The recently published health spending research meta-analysis, Waste in the US Health Care System: Estimated Costs and Potential for Savings (10/7/19 JAMA ) has received attention from a number of health policy/health news scribes. “One quarter of what we spend on health care is waste!” is a long-time, surefire eye-grabber; and “the total waste amounts to over $935 billion!” is practically a headline all by itself.
But I’m older, and tireder, so I have to squint at articles like these. And when I do, I find myself slowly making a fist and shaking it at a passing cloud. “Waste is big, and bad” is the easy part; finding & taking down the bad guy is inevitably harder. Why?
First, the authors identify 6 — count ’em, 6 — “domains” of waste. Warning sign one: “focusing” on 6 different places where waste might be found and reduced will probably be … complicated.
Here are their numbers:
|overtreatment (low-value care)||75.7||101.2||33.7%|
|fraud waste abuse||58.5||83.9||43.4%|
|Totals||494.5|| $ 935.10||89.1%|
Second, the authors’ analysis of 50+ studies of waste in these areas indicates that there’s probably not a lot of definition consensus around what “waste” is. Consider the range of estimates of the volume of waste their review reveals: estimates of the waste resulting from shoddy or non-existent care coordination vary by a factor of close to 3; the “difference of opinion” about the waste entailed in pricing failure is only 4%. That suggests a disparity of methodologies for spotting & computing waste that is….possibly unhealthy.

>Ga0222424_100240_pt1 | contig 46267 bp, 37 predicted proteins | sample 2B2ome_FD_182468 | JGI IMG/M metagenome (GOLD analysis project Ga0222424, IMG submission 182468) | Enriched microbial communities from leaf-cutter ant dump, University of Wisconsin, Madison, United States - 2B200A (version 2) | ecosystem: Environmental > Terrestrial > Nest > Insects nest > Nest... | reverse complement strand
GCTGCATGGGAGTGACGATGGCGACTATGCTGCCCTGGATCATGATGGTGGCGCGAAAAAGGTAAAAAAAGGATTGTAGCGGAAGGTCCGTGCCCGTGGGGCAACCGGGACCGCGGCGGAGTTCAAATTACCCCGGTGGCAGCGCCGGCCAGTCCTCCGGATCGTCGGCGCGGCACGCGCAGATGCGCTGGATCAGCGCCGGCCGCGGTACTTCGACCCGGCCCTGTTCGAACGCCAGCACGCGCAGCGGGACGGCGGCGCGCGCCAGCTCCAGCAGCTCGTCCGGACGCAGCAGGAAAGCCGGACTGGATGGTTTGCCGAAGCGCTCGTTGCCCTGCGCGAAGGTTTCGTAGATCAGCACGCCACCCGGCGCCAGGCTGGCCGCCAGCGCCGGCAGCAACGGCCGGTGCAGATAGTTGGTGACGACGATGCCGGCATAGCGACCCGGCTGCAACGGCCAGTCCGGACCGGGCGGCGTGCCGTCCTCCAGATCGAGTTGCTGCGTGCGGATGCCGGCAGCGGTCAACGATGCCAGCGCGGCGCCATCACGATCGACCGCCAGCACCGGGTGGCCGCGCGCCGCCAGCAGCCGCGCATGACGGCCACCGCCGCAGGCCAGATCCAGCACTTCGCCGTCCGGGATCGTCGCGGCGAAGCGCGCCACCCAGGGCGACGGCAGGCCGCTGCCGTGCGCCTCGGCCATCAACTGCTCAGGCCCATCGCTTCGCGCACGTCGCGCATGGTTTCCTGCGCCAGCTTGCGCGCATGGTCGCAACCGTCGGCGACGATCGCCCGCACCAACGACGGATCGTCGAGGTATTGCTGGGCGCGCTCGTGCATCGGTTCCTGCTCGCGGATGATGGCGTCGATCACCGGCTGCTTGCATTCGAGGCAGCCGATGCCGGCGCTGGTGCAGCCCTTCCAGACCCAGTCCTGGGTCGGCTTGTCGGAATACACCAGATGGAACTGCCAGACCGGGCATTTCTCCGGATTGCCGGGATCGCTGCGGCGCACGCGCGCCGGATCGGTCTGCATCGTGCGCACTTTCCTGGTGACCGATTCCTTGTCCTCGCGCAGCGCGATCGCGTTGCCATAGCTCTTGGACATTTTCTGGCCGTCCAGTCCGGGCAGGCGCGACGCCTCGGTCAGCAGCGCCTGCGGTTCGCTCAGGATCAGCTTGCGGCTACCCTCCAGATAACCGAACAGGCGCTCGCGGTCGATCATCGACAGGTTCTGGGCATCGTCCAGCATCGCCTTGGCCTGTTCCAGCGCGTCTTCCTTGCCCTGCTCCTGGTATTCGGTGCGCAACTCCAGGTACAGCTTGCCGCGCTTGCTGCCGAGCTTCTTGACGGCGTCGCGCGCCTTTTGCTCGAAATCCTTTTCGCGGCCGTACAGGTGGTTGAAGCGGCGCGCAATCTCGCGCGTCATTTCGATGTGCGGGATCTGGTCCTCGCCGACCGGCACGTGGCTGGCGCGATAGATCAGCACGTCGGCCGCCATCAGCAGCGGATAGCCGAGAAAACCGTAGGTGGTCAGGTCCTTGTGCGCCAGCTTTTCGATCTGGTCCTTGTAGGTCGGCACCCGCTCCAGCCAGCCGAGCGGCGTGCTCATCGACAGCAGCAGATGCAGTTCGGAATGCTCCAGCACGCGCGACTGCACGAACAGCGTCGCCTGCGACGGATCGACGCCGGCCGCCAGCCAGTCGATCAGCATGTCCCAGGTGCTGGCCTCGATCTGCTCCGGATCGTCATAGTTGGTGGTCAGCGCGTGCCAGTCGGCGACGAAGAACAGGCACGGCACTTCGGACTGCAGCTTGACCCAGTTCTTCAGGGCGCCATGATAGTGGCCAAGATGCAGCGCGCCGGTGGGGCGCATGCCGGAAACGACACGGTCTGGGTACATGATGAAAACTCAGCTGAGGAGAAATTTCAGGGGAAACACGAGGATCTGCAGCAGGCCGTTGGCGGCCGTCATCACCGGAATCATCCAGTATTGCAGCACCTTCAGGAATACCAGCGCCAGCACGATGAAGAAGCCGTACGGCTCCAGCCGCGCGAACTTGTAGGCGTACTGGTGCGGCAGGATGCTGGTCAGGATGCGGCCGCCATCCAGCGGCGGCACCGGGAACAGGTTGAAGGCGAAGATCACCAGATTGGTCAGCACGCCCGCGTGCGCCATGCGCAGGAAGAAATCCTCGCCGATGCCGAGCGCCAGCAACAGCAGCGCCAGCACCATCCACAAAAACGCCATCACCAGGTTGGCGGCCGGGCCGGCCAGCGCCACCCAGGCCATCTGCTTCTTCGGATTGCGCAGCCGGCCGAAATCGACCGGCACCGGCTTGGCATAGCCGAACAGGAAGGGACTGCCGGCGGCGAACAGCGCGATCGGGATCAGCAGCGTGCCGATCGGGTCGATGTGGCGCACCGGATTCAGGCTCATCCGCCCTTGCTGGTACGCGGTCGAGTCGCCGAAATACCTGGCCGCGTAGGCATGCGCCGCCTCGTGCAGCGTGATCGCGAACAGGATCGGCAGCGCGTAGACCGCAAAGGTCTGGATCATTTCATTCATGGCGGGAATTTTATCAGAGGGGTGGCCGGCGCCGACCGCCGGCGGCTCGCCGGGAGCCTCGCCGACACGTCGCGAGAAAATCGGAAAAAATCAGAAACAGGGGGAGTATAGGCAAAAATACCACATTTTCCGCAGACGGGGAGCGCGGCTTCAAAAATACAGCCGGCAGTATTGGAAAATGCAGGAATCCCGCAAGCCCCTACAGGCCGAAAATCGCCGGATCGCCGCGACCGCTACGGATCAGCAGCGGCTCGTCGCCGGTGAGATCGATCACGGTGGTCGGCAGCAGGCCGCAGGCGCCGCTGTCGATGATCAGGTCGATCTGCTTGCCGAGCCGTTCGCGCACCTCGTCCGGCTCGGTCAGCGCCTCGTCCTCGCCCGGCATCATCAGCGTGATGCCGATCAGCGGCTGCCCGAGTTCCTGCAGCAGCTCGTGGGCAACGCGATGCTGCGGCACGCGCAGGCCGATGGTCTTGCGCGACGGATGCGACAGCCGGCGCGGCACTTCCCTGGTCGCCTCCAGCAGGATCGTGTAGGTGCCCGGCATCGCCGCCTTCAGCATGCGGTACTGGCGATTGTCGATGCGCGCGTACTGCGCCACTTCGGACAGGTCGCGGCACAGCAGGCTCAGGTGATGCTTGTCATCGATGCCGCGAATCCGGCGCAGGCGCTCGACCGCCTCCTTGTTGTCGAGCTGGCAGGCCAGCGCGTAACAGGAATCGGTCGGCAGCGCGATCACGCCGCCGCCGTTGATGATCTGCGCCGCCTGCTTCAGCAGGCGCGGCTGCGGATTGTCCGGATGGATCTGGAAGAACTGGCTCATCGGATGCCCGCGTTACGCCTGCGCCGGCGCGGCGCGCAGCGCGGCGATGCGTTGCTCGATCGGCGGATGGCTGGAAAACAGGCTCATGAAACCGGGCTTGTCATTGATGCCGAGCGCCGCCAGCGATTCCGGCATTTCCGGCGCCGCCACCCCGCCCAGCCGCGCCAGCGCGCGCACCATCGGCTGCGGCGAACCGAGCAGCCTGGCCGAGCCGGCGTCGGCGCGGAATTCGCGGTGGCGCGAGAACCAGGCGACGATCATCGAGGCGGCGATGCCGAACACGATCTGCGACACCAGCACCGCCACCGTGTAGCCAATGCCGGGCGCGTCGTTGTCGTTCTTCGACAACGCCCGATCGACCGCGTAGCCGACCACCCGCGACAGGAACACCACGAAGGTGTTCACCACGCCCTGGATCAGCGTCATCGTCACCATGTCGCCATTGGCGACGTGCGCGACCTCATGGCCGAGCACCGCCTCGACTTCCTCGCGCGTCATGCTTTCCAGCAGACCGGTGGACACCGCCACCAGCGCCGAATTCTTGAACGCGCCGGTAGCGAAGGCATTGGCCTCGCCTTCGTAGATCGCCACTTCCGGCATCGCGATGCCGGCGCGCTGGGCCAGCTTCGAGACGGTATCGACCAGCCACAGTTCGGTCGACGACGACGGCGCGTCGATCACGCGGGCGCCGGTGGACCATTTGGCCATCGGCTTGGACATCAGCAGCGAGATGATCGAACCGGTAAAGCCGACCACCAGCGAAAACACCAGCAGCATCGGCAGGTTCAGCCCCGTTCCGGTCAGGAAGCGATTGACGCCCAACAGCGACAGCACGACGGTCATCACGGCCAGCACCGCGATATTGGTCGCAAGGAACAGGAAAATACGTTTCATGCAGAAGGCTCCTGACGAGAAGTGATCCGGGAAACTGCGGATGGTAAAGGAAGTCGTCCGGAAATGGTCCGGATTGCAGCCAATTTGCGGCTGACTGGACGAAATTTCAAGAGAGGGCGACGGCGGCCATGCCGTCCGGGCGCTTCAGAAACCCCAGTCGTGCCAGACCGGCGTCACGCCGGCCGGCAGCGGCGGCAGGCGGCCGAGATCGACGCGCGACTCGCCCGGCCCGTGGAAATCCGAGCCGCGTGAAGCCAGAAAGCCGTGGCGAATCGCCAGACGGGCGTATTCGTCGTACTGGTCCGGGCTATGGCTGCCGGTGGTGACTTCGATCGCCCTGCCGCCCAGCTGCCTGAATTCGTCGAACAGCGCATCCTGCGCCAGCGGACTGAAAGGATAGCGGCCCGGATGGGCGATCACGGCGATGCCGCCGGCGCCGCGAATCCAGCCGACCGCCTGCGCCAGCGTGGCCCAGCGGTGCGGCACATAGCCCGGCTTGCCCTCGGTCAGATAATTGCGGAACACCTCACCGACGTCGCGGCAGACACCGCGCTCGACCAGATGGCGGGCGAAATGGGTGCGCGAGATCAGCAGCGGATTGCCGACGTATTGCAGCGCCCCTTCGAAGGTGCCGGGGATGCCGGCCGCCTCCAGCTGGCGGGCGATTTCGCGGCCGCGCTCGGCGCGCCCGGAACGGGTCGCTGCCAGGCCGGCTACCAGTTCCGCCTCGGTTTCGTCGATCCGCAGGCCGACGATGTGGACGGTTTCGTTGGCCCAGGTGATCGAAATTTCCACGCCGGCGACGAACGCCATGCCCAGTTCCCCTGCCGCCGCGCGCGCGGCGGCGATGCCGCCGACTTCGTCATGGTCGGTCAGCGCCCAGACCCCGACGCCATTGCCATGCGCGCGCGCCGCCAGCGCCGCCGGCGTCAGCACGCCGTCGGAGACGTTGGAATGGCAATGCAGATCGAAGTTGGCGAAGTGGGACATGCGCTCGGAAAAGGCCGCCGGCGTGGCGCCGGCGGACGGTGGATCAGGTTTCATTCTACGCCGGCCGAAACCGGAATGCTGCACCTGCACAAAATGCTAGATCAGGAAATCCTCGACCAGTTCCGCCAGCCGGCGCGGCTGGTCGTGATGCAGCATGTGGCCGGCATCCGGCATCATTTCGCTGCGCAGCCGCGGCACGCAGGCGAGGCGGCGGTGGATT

Third, “pricing failure” accounts in their analysis for over 1/4 of total waste, and the apparent consensus around the extent of waste attributable to pricing failure is by far the strongest among the domains the authors reviewed. You’ll recall that “pricing failure” is shorthand for “we’re not getting value for dollars spent on care”, or more colloquially, “prices are too damn high”. The implication is that prices can be made to fail less by shrewder buying by some unnamed force (*cough* Medicare/Medicaid *cough*). Well,ok, maybe….
Fourth, the analysis paints a BIG target on the foreheads of Rx manufacturers: over 70% ($170 billion) of the estimated $230-240 billion in pricing failure waste is attributed to overspending on drugs. So, this analysis identifies the biggest waste item in the most significant waste domain as medicines.
Finally, the authors casually introduce a waste “basket” that apparently has not attracted research scrutiny in the past — “administrative complexity” — and assign it a value of $266 billion, or almost 30% of the total waste that might be reduced. To their credit, I suppose, they have not included any estimate of the potential waste recoverable by simplifying administrative processes, but the unspoken assumption has to be that there would be large savings to be had by ‘simplifying’ things. Maybe by making one program For All, for example? Who can say what their intentions are. They certainly don’t.
The one silver — copper? — lining in the JAMA piece may be that the analysis suggests “only” 25% of all spending is waste. That’s down from Berwick’s 34% guesstimate from 8 years back. Hey, we’ve reduced waste almost 26% without even trying! Numbers are fun.